Use a light-colored bag that "breathes."  Don't leave your gear in the car in Manila...  or indoors in a bag next to a window that gets sun.   Just to tell you how hot it can get, when I lived on Guam, I was at the beach one day, and left a portable AM/FM radio in the back of my hatchback car.  I returned a couple of hours later to find that the front of the radio got hot enough to melt the plastic.  The entire front of the radio sagged just like a Dali piece.   That taught me a valuable lesson.

 

There's no necessity to return a lens to Germany for a cleaning though.  Any competent camera repair shop ought to be able to clean, reassemble, lube and collimate a lens to factory specs.  I recently had my 65mm Viso-Elmar overhauled by my local repair shop (and he also cleaned up the fungus that it had acquired.)  He only had it a few days and the cost was very reasonable. 

 

Ahhhhh Guam. Another garden spot in the middle of.....................................nowhere.

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I understand from Malcolm Taylor that the 'problem' comes with lenses which have the aperture blades immediately behind the front element. Thus with my 3.5 and 2.8 Elmar 50s and the 90 Elmarit he recommended that I leave them at full aperture when not in use so there is less chance of any oil on the blades evaporating onto the glass element surface

 

Gerry

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I understand from Malcolm Taylor that the 'problem' comes with lenses which have the aperture blades immediately behind the front element. Thus with my 3.5 and 2.8 Elmar 50s and the 90 Elmarit he recommended that I leave them at full aperture when not in use so there is less chance of any oil on the blades evaporating onto the glass element surface

 

Gerry

 

When you say "full aperture" it means wide open right? (F2)

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Got a reply from Leica USA:

 

Stephen,

 

Nothing about how the lens is stored will prevent this occurrence.  Oil appearing on the blades is typically the result of the internal lubricating grease breaking down from exposure to high temperatures and running to places it shouldn’t be.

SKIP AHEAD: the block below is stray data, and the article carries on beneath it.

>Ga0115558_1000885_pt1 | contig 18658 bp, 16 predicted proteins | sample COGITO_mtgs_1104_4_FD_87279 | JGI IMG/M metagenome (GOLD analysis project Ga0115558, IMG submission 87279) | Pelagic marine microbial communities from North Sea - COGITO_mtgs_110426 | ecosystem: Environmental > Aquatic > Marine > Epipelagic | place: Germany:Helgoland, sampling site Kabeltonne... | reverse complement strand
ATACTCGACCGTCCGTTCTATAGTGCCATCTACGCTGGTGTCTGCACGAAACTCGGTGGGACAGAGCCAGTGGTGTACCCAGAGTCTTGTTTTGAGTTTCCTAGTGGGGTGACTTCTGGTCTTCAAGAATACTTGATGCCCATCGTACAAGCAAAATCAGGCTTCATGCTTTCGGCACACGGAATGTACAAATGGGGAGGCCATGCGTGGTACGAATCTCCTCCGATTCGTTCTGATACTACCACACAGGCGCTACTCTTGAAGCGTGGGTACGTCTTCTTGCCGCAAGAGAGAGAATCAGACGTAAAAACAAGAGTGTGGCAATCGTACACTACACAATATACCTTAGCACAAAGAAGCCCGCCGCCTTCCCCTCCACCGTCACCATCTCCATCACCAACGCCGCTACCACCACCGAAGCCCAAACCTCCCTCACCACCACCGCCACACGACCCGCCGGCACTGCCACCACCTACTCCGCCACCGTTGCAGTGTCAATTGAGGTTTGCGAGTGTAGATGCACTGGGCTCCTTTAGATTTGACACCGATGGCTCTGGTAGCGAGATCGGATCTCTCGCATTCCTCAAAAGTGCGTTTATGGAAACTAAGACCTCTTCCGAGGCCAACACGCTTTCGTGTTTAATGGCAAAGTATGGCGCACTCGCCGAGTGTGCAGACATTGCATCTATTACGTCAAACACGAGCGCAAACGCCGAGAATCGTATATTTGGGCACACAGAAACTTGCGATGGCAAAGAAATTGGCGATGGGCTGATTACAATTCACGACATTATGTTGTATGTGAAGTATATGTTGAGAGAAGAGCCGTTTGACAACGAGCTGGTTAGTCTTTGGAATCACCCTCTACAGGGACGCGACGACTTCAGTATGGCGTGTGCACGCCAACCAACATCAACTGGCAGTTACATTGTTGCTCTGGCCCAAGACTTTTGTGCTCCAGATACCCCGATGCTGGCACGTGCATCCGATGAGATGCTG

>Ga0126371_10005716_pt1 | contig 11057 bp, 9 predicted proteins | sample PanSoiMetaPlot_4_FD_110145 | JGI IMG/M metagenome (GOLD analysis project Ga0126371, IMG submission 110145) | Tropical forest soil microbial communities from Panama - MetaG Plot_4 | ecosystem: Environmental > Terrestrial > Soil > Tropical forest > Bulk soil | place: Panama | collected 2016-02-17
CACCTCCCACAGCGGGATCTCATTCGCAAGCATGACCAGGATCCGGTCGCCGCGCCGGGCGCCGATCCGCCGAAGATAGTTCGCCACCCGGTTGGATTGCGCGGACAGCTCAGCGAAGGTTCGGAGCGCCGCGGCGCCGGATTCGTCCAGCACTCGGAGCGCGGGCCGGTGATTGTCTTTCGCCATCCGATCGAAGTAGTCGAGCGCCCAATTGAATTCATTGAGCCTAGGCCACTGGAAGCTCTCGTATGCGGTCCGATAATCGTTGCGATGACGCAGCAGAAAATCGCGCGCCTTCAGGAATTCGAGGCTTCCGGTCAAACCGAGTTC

Best regards,

 

This is the heart of the matter.

 

When I worked in a camera shop, I would have a hobbyist bring in a lens with oily blades 3-4 times a month.  When questioned, I invariably discovered that he/she had left their camera and lens in their car during a hot day in mid summer.  I also noticed that none of the pro shooters who frequented our shop ever had this problem.

 

Bottom line:  If it is too hot for you to sit in a parked car with the windows closed up with no air conditioning, it is too hot to leave your camera and lenses in the car - or in the trunk of the car.  Where do you draw the line?  I draw it at 75 degrees Fahrenheit or 24 degrees Celsius, particularly on sunny days when the sun will turn your car into a camera baking kiln.

 

But then on the other hand, don't leave your cameras and lenses in the car to begin with.  That is the best way to avoid heat damage as well as smash and grab theft.

Edited by Carlos Danger
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When you say "full aperture" it means wide open right? (F2)

Yes, thats right. Apparently the lubricant on the blades evaporates onto the close lens surface and etches the surface. My 2.8 Elmar 50 had to have a new front element for this reason, and Malcolm Taylor said he has seen many like it.

Before the repair it had a 'veiling flare' that an apo Summicron would have been proud of.

 

Gerry

Edited by gyoung
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  • 2 months later...

This is the heart of the matter.

 

When I worked in a camera shop, I would have a hobbyist bring in a lens with oily blades 3-4 times a month.  When questioned, I invariably discovered that he/she had left their camera and lens in their car during a hot day in mid summer.  I also noticed that none of the pro shooters who frequented our shop ever had this problem.

 

Bottom line:  If it is too hot for you to sit in a parked car with the windows closed up with no air conditioning, it is too hot to leave your camera and lenses in the car - or in the trunk of the car.  Where do you draw the line?  I draw it at 75 degrees Fahrenheit or 24 degrees Celsius, particularly on sunny days when the sun will turn your car into a camera baking kiln.

 

But then on the other hand, don't leave your cameras and lenses in the car to begin with.  That is the best way to avoid heat damage as well as smash and grab theft.

 

Having now 3 Leica-M lenses with slight oil appearing on the blades, one for the third time, this is a very annoying problem.

 

I often see this 'left in the car' argument presented - indeed it is what Leica pretty much insisted when I sent a lens to them the first time with oil on the blades.